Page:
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Proper treatment for trolls, IMHO: answer ONCE, to be sure that you are not dealing with honest ignorance, then drop it.

One more time, and then I'm done with this.

Several people have offered proof that .999...(repeating infinitely) = 1. The simple multiplication proof is usually sufficient:

(1) x = .99999....
(2) 10x = 9.999999...
Subtracting (2)-(1):
(3) 9x = 9, hence x = 1.

OK, that's a proof. The testimony of every professor of mathematics in the country would be another sort of proof, I suspect.

You don't buy those? OK, then, if you thinkf .999... is different from 1, then you should be able to pick a number BETWEEN them. Go ahead, tell us one.

For any two distinct real numbers, there are infinitely many real numbers between them. For instance, the midpoint. Go ahead, name one. We're not talking about theoretical numbers, now, like "infinitesimals" or whatever, we're talking real, honest-to-god, write-downable numbers. Name one, between .999... and 1.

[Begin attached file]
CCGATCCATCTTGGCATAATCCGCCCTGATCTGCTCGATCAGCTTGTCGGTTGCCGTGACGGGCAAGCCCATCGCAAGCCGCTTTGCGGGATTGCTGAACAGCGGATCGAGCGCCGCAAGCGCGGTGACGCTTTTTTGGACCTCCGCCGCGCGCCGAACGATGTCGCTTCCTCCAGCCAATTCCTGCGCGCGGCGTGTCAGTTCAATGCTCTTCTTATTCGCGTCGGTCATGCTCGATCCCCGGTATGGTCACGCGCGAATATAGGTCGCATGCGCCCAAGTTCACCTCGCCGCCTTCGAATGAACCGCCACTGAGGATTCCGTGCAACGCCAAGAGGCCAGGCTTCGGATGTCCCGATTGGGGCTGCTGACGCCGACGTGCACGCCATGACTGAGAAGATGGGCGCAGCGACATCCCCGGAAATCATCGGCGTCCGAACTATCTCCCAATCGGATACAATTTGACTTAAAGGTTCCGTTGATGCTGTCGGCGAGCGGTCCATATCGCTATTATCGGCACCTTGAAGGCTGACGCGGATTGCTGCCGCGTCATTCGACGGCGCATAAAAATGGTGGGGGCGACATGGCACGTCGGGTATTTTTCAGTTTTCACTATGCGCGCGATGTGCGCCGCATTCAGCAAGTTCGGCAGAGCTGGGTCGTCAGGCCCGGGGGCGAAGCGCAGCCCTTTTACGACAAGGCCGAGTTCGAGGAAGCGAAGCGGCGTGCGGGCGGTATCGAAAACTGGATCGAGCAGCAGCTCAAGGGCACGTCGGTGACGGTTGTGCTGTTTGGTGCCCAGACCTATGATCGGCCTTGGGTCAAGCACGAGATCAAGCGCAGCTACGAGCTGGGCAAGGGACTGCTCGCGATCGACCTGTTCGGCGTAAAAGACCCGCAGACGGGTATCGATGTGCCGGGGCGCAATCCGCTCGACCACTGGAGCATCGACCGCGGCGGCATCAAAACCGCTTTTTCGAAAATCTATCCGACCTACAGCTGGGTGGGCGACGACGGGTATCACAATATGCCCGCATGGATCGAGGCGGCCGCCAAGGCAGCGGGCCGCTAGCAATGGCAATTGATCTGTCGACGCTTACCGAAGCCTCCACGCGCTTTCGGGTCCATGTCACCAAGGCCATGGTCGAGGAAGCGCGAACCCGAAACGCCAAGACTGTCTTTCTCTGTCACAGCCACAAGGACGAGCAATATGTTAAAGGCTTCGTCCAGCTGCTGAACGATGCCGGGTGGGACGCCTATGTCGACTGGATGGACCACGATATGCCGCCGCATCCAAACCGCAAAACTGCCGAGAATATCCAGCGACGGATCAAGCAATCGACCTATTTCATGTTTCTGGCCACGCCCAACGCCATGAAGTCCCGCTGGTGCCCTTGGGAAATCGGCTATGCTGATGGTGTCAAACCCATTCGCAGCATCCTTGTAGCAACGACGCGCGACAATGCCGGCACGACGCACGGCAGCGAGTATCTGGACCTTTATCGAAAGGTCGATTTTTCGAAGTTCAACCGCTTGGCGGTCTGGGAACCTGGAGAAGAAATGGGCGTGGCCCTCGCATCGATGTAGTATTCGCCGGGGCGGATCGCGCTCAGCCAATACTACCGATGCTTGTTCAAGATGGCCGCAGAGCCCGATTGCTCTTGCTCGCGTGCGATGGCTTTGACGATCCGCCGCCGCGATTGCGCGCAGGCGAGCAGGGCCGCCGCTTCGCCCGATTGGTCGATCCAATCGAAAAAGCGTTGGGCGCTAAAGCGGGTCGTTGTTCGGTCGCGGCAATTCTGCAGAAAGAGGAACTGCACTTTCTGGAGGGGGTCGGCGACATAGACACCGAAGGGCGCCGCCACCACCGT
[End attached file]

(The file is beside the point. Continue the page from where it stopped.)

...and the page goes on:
If you can't, then you have to concede that .99999... is just another way of writing 1, in the same way that .333333... is just another way of writing 1/3 or that .11111.... is another way of writing 1/9.

Oh, and BTW, Monty, I'm no longer a professional mathematician. I did that back in the 70s, but then I became an actuary (pay was better) and now I'm a more generalized consultant. Contrary to the comment made in another thread, I did not predate Riemann, although I did have a class under Zygmund.
  #47  
Old 04-17-2000, 08:39 AM
Jinx Jinx is offline
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Quote:
Originally posted by ZenBeam:
Oh, this is relevant. Referring to: I'd really like to see a long division where 1 divided into itself can yield 0.9999...
Your sarcasm shows you've missed the point.
Excuse me, but it is relevant! I can demonstrate that 0.25 equates to 1/4. I can demonstrate that 0.3333 repeating equates to 1/3. Can you demonstrate that 1.0 equates to 0.9999 repeating (without rounding)?